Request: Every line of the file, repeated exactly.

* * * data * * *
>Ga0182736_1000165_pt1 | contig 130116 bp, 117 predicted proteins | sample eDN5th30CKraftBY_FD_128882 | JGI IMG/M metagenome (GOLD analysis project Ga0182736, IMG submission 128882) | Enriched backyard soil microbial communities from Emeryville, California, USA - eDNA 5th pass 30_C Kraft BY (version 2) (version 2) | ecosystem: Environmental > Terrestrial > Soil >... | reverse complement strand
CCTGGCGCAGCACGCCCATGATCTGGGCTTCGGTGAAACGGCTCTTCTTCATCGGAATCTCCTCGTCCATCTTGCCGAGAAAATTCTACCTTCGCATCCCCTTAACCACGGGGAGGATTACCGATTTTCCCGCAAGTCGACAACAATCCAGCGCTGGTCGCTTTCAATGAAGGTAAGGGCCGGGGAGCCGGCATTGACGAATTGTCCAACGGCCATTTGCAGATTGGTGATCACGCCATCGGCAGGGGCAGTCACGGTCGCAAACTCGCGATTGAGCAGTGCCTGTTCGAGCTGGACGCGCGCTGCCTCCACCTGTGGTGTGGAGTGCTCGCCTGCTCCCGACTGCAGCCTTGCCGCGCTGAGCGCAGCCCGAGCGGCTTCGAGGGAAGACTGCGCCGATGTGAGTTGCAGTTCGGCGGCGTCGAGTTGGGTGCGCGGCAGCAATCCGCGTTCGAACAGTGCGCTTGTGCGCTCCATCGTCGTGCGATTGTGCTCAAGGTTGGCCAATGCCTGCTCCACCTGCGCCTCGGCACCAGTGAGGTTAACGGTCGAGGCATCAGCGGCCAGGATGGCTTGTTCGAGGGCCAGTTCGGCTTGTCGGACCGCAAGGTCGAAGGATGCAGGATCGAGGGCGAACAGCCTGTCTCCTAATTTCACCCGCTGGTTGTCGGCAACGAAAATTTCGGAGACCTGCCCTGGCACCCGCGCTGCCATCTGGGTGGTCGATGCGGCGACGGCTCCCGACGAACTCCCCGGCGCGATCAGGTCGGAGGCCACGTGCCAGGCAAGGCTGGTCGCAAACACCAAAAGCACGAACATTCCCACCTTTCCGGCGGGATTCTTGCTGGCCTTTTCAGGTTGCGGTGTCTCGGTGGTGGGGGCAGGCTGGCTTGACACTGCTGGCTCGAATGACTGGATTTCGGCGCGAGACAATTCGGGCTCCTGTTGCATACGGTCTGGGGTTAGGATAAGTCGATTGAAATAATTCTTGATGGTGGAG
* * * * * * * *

>Ga0182736_1000165_pt1 | contig 130116 bp, 117 predicted proteins | sample eDN5th30CKraftBY_FD_128882 | JGI IMG/M metagenome (GOLD analysis project Ga0182736, IMG submission 128882) | Enriched backyard soil microbial communities from Emeryville, California, USA - eDNA 5th pass 30_C Kraft BY (version 2) (version 2) | ecosystem: Environmental > Terrestrial > Soil >... | reverse complement strand
CCTGGCGCAGCACGCCCATGATCTGGGCTTCGGTGAAACGGCTCTTCTTCATCGGAATCTCCTCGTCCATCTTGCCGAGAAAATTCTACCTTCGCATCCCCTTAACCACGGGGAGGATTACCGATTTTCCCGCAAGTCGACAACAATCCAGCGCTGGTCGCTTTCAATGAAGGTAAGGGCCGGGGAGCCGGCATTGACGAATTGTCCAACGGCCATTTGCAGATTGGTGATCACGCCATCGGCAGGGGCAGTCACGGTCGCAAACTCGCGATTGAGCAGTGCCTGTTCGAGCTGGACGCGCGCTGCCTCCACCTGTGGTGTGGAGTGCTCGCCTGCTCCCGACTGCAGCCTTGCCGCGCTGAGCGCAGCCCGAGCGGCTTCGAGGGAAGACTGCGCCGATGTGAGTTGCAGTTCGGCGGCGTCGAGTTGGGTGCGCGGCAGCAATCCGCGTTCGAACAGTGCGCTTGTGCGCTCCATCGTCGTGCGATTGTGCTCAAGGTTGGCCAATGCCTGCTCCACCTGCGCCTCGGCACCAGTGAGGTTAACGGTCGAGGCATCAGCGGCCAGGATGGCTTGTTCGAGGGCCAGTTCGGCTTGTCGGACCGCAAGGTCGAAGGATGCAGGATCGAGGGCGAACAGCCTGTCTCCTAATTTCACCCGCTGGTTGTCGGCAACGAAAATTTCGGAGACCTGCCCTGGCACCCGCGCTGCCATCTGGGTGGTCGATGCGGCGACGGCTCCCGACGAACTCCCCGGCGCGATCAGGTCGGAGGCCACGTGCCAGGCAAGGCTGGTCGCAAACACCAAAAGCACGAACATTCCCACCTTTCCGGCGGGATTCTTGCTGGCCTTTTCAGGTTGCGGTGTCTCGGTGGTGGGGGCAGGCTGGCTTGACACTGCTGGCTCGAATGACTGGATTTCGGCGCGAGACAATTCGGGCTCCTGTTGCATACGGTCTGGGGTTAGGATAAGTCGATTGAAATAATTCTTGATGGTGGAG